Happy 4th Birthday to Fripp Design and Research
Happy 4th Birthday to Fripp Design and Research
Happy 4th Birthday to Fripp Design and Research
Happy 4th Birthday to us
We’re out celebrating our 4th Birthday tonight so plenty of hangovers tomorrow.
To all our customers, suppliers, Yorkshire Forward, Business Link, MAS (Yorkshire Fund Managers), a special thank you to Jon Harris who introduced Tom Fripp to Steve Roberts and everyone else who has come into contact with us; thank you for your continued support.
One of our team is currently on Holiday in Europe and, like most European countries, many resorts hold markets.
What she’s observed is the amount of irrelevant design being sold (colloquially we refer to it as ‘tat’). We have no issue about selling trinkets etc, but at what cost to the Environment?
Firstly there is the energy consumed to manufacture the products, then there is the energy consumed to transport the goods half way around the world; and ultimately most of the products will be then transported back to the country where people live, adding (some) weight to the mode of transport, consuming more energy.
Don’t get us wrong, we like good design for design sake (another word for Art Design) but we think good product design should consider the environmental and energy impact of the design.
On the flip side, where she is; most of the fruit and vegetables are locally produced…I guess you could consider this as ‘carbon offset’ (She says it tastes great too!)
A friend sent us this job application earlier today and we quote:
“xxxRecruitment – Recruitment brief. Date:Monday 17th August 2009
Introduction/background: The client is a government body that is now selling added value data services externally. The business development team of approx 40 was set up 4 years ago, staffed mostly by internal appointments. Progress and market penetration has been slow. The client now wishes to hire several experienced B2B sales managers to boost the order intake and also to mentor and coach the existing field sales team. The BD team has an established portfolio of roducts/services and modest penetration of established sectors. The aim is to win several £million of new orders in the next 6 months, focussing on existing products into existing sectors. Deals are in the range £20k to £200k per deal.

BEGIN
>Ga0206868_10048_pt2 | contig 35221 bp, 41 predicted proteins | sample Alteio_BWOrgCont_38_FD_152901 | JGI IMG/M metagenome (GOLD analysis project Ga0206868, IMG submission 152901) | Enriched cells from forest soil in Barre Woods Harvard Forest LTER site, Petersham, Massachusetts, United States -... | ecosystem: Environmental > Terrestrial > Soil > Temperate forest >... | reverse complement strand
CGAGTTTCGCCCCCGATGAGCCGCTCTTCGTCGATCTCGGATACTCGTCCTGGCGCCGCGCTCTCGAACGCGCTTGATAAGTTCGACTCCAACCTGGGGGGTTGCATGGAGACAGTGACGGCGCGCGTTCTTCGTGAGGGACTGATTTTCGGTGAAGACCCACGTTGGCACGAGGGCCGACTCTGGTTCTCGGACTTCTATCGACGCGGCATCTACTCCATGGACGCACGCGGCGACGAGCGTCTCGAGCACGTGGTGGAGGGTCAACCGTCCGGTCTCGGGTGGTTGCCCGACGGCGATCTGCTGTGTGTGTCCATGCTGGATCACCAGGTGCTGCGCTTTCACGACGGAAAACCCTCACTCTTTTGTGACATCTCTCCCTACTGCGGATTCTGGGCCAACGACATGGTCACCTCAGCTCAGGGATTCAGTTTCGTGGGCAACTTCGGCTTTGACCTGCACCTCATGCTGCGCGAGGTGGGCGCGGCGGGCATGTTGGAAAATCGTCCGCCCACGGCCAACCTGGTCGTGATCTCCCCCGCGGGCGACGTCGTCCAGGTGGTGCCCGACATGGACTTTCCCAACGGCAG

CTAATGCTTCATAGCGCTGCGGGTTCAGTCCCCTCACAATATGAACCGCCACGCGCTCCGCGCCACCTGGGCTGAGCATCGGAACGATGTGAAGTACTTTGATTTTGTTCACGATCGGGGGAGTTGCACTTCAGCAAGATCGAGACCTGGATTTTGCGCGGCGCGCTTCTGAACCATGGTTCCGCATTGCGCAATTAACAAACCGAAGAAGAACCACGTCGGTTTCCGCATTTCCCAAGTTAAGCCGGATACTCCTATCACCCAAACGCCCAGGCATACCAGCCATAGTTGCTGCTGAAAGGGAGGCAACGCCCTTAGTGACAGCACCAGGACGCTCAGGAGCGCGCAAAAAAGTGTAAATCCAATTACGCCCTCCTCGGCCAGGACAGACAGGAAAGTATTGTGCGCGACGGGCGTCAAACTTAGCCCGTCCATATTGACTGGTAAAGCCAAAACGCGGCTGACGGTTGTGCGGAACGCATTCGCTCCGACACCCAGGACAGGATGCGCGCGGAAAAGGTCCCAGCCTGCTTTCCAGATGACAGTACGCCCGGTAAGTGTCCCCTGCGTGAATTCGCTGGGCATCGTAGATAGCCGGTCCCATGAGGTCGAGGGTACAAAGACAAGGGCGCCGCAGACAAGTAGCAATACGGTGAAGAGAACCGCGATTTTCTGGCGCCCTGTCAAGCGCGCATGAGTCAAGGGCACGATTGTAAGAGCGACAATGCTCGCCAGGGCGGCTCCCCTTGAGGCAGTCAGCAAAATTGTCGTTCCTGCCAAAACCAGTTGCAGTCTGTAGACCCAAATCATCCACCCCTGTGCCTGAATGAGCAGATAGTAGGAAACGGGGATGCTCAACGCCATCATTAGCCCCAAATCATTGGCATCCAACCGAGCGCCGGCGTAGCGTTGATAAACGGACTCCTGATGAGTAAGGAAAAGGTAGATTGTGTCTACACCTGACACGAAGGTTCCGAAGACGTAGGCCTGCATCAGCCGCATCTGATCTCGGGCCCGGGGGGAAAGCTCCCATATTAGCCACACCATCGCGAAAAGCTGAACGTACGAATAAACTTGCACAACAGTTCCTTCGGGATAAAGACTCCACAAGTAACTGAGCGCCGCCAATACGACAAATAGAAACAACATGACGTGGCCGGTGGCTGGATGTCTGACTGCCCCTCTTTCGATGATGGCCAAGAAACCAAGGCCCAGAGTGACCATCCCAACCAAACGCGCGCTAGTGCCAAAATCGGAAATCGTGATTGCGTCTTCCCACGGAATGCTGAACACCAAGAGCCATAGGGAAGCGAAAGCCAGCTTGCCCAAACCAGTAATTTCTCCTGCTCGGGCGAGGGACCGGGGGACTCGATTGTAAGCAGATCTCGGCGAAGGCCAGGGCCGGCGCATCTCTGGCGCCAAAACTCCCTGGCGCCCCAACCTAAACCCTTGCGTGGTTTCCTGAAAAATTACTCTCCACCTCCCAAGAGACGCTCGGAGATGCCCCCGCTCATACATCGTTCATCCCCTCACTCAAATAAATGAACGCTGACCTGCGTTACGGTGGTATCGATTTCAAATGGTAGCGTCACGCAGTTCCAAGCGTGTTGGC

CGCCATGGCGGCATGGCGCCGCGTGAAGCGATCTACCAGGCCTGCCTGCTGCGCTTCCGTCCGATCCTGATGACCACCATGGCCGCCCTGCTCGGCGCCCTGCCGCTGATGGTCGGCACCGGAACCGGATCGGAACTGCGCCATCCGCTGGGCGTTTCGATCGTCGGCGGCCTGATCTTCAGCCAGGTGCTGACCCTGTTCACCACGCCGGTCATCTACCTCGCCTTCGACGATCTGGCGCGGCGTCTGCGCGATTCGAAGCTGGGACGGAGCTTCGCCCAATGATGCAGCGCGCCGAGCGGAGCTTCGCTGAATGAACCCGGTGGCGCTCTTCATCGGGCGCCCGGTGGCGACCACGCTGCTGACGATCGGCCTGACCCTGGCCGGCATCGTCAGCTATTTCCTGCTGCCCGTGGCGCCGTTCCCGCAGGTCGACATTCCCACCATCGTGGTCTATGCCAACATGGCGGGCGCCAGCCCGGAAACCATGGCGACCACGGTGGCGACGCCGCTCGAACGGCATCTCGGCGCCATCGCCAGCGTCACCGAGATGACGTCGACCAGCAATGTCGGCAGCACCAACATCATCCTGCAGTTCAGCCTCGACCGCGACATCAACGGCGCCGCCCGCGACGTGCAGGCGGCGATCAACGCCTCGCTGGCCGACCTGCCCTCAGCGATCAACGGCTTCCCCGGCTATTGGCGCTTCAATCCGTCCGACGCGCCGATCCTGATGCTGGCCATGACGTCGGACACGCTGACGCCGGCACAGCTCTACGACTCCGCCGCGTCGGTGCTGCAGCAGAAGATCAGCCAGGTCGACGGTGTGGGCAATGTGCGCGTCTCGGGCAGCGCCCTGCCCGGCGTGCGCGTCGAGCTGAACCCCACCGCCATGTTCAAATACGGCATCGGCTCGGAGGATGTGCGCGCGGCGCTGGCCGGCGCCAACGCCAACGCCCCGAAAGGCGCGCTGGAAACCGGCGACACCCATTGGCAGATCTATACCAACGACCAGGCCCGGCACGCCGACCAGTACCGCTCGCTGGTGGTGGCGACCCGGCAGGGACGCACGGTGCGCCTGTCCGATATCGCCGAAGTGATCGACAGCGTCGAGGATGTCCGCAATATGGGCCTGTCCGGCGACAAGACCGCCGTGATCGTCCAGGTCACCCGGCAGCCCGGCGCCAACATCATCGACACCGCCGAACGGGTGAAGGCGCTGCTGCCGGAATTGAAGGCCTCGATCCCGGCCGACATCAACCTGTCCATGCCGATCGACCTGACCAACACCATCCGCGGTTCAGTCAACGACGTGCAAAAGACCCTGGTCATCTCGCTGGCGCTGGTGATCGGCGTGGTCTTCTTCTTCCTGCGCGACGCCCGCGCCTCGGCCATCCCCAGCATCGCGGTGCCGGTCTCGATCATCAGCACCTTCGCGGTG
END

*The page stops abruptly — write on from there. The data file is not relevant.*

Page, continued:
The BD staff have attended various sales training courses. What is needed now is in-field action , commercially aware, energetic and results-oriented sales experts, and mentoring/skills transfer.”
In essence this is a government body competing with private sector businesses using the taxes paid by private sector businesses; surely this isn’t right?
Our concern is that the private sector build businesses for a long term sustainable future, whereas many of the public bodies we compete with in Product Design, tend to receive specialist grants for a limited period which inevitably fade away once the funding disappears. The danger is, whilst government bodies have good intention, in trying to stimulate local economies, they are distorting market pricing which affects the very long term sustainability that the private sector creates (we are specifically concerned about Universities who replicate Product Design services).
As the old proverb says “Don’t kill the Goose that lays the golden Egg”. Government should be working with the Private sector and not competing against it.
The Health and Safety at Work act is 35 years old. If they plan to throw a party will it be using plastic cups, paper plates, include alcohol free beer & wine and food cooked through thoroughly eaten with plastic spoons? What a design challenge to turn that into an exciting party!
One of our recent new recruits was put on a training course for one of the modules in Solidworks. On the course he met a fellow product designer (with a few more years experience…if you get our drift!) who was complaining about how do you distinguish a professional design company from a designer who simply designs the aesthetics but does not take into account the need to design for the real world and manufacture (we have blogged about this subject in the past).